Over in Myers Park, Chandra Johnson’s SOCO Gallery creates a new buyers’ market, armed with work from artists making waves in the international scene.

And don’t forget about the hybrid spaces. Donna Scott Productions puts on all-female productions at Charlotte Art League, a place usually reserved for visual art. And in the back room of the sneaker shop Social Status in Plaza Midwood, hip-hop-themed art shows are packed, in-the-know affairs.

It’s not only the moment the city has had, but today’s moment is the result of a group of artists working hard to keep pace with the developing and growing city—a city that has had no problem burying its culture with “progress” and leaving those art moments from the past as rubble. It’s time for all of us to pay attention.

The problem with the argument that this is a big moment in the city’s arts history is that just saying that doesn’t make the arts sound appealing. Maybe the reason we keep having conversations about why the arts are important is that we spend too much time offering facts in the place of something less convenient: The worth of the arts is immeasurable.

It’s not enough to just be told about it. An example of this came in September 2016: During the protests that followed the shooting of Keith Scott, Goodyear Arts resident Renee Cloud told me she wasn’t surprised by the unrest in her hometown, but it was time to do something. “I have to use my platform within the city,” she told me then. “It’s not a giant one, but I have to use it to elevate the awareness of what’s going on.”

Cloud took the vitriol and hatred spewed on social and constructed a piece of art around it called “Unintelligible.” Letter by letter, she created printed, typographical pieces using the words she’d seen in the online cacophony, and then she filled the windows of the College Street space with them. The sentences and slurs became garbled in the artwork, reflecting the overwhelming nature of the conversations we have online in moments of crisis.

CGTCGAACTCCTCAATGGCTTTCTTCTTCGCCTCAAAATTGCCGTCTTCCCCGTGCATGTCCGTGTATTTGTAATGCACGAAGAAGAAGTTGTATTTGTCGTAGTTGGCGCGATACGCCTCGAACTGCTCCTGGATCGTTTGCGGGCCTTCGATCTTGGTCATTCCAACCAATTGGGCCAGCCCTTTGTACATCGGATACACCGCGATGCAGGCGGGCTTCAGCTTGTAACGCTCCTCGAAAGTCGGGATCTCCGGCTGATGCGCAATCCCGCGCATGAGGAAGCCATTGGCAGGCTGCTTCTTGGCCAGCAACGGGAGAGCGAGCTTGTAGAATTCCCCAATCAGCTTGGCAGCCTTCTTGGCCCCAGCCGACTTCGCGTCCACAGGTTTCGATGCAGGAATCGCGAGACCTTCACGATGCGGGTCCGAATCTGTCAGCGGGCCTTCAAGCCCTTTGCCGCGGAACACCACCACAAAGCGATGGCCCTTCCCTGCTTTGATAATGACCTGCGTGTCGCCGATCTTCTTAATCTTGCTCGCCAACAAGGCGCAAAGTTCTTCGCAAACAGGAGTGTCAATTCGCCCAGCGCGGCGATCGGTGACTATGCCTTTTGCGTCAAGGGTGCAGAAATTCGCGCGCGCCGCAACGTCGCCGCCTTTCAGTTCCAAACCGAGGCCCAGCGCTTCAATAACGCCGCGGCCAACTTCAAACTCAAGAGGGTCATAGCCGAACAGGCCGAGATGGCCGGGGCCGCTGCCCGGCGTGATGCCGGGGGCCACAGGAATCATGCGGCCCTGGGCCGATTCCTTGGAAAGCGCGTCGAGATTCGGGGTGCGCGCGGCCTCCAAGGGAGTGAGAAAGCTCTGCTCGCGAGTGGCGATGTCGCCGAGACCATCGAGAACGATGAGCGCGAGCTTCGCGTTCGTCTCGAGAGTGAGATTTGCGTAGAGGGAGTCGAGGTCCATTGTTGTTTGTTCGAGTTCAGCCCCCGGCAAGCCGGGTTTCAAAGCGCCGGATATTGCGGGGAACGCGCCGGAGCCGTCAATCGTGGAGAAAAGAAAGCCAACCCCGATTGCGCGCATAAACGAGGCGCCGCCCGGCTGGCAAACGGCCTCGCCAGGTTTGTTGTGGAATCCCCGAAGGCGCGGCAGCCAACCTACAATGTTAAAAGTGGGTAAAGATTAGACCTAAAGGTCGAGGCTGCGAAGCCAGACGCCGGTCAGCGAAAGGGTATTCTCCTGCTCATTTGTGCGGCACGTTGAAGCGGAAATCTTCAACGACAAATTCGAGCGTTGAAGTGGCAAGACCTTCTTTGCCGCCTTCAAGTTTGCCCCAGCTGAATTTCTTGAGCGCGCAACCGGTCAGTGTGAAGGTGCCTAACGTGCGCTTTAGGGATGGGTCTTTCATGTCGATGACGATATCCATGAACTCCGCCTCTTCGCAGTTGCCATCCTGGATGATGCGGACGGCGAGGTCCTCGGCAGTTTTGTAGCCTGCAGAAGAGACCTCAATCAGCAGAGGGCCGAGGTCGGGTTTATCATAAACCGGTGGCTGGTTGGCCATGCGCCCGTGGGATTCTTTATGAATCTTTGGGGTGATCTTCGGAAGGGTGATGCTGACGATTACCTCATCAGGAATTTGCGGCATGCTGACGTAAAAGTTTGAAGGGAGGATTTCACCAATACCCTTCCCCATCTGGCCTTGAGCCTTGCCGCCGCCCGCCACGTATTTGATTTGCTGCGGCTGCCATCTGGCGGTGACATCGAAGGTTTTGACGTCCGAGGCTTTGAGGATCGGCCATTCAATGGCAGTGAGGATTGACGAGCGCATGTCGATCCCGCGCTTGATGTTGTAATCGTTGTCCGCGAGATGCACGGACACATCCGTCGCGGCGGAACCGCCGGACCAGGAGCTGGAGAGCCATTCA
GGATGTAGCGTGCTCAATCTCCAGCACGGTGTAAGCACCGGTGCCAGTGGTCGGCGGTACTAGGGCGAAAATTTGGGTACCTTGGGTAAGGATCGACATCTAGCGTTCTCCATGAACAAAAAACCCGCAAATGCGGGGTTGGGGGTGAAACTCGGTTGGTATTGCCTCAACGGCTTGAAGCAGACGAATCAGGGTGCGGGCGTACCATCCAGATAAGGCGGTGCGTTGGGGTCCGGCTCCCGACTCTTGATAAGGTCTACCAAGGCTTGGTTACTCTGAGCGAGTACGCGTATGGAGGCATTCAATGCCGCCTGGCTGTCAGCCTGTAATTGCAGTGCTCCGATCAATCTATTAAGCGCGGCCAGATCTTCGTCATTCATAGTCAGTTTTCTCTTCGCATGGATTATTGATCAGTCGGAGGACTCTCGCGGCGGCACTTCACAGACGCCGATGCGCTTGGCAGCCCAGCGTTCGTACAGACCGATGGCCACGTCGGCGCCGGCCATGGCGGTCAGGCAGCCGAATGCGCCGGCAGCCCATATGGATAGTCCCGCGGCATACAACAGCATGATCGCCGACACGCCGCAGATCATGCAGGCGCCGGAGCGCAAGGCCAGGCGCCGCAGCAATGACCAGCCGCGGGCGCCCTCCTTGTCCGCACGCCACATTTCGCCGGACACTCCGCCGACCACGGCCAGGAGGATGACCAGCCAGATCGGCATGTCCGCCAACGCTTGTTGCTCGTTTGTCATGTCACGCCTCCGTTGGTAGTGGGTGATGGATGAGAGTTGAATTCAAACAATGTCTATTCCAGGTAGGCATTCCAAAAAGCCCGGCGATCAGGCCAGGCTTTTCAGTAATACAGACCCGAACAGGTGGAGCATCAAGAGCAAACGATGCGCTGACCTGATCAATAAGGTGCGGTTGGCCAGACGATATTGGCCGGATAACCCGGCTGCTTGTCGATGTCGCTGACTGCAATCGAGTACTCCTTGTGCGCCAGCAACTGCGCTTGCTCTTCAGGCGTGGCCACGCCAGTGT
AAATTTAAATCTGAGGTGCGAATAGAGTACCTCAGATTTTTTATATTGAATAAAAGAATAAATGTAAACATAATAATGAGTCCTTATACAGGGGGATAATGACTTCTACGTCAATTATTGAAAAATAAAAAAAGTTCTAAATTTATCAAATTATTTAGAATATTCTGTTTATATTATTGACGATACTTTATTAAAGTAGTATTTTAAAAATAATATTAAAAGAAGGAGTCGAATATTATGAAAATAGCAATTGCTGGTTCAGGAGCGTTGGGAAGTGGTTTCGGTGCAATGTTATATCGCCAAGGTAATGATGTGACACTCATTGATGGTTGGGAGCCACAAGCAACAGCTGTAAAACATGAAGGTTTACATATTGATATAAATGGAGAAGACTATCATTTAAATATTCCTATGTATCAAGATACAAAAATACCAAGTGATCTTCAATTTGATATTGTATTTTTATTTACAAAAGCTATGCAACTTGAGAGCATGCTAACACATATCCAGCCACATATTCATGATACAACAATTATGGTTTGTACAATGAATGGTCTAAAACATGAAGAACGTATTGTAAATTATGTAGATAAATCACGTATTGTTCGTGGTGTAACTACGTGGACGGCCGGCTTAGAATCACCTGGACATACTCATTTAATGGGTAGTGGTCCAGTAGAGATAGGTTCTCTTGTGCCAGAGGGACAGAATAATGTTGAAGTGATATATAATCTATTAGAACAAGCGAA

There’s no metric to the conversations created from Cloud’s artwork. But these are the types of interactions that transform individuals in ways Facebook posts fall short.

Cloud’s work was a temporary, on-site installation piece, but every day, somebody creates something new in the city. There are hardships. The arts, like most other sectors in the city, are hampered by economic immobility and lack of opportunity for non-white artists.

It hasn’t been easy for someone like Quentin Talley to run the city’s only African-American theater company for the past decade.

All of the women who lead arts projects here have stories of being ignored because of their gender, even in a supposedly forward-thinking field.

A mural on the side of Sabor Latin Street Grill by Charlotte artist Nico Amortegui

Burgeoning artists are served by community shows at Gallery Twenty-Two and Ciel Gallery in South End.